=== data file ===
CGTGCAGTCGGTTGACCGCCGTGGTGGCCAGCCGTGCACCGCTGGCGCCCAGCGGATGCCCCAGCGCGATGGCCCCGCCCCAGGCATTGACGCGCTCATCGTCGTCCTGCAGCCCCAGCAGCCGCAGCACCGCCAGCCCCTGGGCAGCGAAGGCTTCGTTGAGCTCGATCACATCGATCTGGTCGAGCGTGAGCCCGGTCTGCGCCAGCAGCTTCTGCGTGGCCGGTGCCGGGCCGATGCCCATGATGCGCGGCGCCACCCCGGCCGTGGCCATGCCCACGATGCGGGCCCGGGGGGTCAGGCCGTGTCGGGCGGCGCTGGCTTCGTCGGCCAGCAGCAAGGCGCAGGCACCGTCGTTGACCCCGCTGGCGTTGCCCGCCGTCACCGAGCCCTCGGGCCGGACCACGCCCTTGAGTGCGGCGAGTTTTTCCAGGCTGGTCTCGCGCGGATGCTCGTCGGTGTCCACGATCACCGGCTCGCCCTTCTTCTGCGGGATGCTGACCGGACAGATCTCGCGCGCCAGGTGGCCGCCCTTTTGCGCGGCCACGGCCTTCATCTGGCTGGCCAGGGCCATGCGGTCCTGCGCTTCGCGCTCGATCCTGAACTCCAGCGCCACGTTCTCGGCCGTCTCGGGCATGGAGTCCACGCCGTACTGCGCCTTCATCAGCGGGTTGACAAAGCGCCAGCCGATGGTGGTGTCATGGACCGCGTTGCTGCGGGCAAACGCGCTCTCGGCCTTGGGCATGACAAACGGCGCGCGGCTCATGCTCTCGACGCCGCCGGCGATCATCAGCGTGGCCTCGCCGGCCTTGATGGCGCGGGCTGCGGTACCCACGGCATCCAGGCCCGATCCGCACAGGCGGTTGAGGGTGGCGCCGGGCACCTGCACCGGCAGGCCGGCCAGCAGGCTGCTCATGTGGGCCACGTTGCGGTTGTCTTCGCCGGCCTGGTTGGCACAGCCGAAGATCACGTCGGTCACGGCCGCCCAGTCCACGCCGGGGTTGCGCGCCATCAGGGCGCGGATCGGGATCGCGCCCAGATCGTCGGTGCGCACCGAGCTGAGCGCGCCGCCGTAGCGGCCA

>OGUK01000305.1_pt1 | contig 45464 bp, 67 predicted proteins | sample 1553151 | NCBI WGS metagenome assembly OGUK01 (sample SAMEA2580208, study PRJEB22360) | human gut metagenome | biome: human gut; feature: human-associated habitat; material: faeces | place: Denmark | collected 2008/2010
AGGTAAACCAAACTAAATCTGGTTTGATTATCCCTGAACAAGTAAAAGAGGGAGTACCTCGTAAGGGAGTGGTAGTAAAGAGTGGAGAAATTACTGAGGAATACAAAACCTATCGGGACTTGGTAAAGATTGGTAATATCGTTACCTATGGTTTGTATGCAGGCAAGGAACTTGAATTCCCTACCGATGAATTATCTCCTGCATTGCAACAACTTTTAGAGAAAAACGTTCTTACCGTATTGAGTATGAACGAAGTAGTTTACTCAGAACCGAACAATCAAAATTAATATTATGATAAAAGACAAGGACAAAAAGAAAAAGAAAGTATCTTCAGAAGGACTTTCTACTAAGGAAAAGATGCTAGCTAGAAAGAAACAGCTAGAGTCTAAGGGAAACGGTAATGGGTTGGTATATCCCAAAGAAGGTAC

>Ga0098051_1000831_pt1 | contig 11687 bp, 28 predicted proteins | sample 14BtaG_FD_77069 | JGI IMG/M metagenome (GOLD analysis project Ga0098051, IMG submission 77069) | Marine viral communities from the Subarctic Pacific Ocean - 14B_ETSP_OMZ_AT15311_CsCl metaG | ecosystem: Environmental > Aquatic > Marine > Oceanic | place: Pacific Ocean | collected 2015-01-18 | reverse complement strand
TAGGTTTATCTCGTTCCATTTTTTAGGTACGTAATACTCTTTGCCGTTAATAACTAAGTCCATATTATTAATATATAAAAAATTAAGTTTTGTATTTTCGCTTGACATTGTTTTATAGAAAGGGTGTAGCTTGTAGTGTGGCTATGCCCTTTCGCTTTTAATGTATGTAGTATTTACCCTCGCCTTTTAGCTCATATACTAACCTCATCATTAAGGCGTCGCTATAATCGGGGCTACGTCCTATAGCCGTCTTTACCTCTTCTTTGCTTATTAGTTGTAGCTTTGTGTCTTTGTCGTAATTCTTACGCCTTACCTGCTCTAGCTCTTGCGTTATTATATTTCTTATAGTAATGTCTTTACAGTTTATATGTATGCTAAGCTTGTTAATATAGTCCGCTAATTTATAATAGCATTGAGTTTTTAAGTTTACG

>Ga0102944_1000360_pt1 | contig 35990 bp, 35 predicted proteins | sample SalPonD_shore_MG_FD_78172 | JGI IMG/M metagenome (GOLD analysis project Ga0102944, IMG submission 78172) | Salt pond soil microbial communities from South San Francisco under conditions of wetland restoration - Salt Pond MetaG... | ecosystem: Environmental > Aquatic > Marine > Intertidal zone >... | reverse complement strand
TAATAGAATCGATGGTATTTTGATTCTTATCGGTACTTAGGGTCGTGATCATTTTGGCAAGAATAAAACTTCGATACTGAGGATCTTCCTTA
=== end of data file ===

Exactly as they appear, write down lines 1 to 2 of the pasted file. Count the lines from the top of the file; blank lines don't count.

CGTGCAGTCGGTTGACCGCCGTGGTGGCCAGCCGTGCACCGCTGGCGCCCAGCGGATGCCCCAGCGCGATGGCCCCGCCCCAGGCATTGACGCGCTCATCGTCGTCCTGCAGCCCCAGCAGCCGCAGCACCGCCAGCCCCTGGGCAGCGAAGGCTTCGTTGAGCTCGATCACATCGATCTGGTCGAGCGTGAGCCCGGTCTGCGCCAGCAGCTTCTGCGTGGCCGGTGCCGGGCCGATGCCCATGATGCGCGGCGCCACCCCGGCCGTGGCCATGCCCACGATGCGGGCCCGGGGGGTCAGGCCGTGTCGGGCGGCGCTGGCTTCGTCGGCCAGCAGCAAGGCGCAGGCACCGTCGTTGACCCCGCTGGCGTTGCCCGCCGTCACCGAGCCCTCGGGCCGGACCACGCCCTTGAGTGCGGCGAGTTTTTCCAGGCTGGTCTCGCGCGGATGCTCGTCGGTGTCCACGATCACCGGCTCGCCCTTCTTCTGCGGGATGCTGACCGGACAGATCTCGCGCGCCAGGTGGCCGCCCTTTTGCGCGGCCACGGCCTTCATCTGGCTGGCCAGGGCCATGCGGTCCTGCGCTTCGCGCTCGATCCTGAACTCCAGCGCCACGTTCTCGGCCGTCTCGGGCATGGAGTCCACGCCGTACTGCGCCTTCATCAGCGGGTTGACAAAGCGCCAGCCGATGGTGGTGTCATGGACCGCGTTGCTGCGGGCAAACGCGCTCTCGGCCTTGGGCATGACAAACGGCGCGCGGCTCATGCTCTCGACGCCGCCGGCGATCATCAGCGTGGCCTCGCCGGCCTTGATGGCGCGGGCTGCGGTACCCACGGCATCCAGGCCCGATCCGCACAGGCGGTTGAGGGTGGCGCCGGGCACCTGCACCGGCAGGCCGGCCAGCAGGCTGCTCATGTGGGCCACGTTGCGGTTGTCTTCGCCGGCCTGGTTGGCACAGCCGAAGATCACGTCGGTCACGGCCGCCCAGTCCACGCCGGGGTTGCGCGCCATCAGGGCGCGGATCGGGATCGCGCCCAGATCGTCGGTGCGCACCGAGCTGAGCGCGCCGCCGTAGCGGCCA

>OGUK01000305.1_pt1 | contig 45464 bp, 67 predicted proteins | sample 1553151 | NCBI WGS metagenome assembly OGUK01 (sample SAMEA2580208, study PRJEB22360) | human gut metagenome | biome: human gut; feature: human-associated habitat; material: faeces | place: Denmark | collected 2008/2010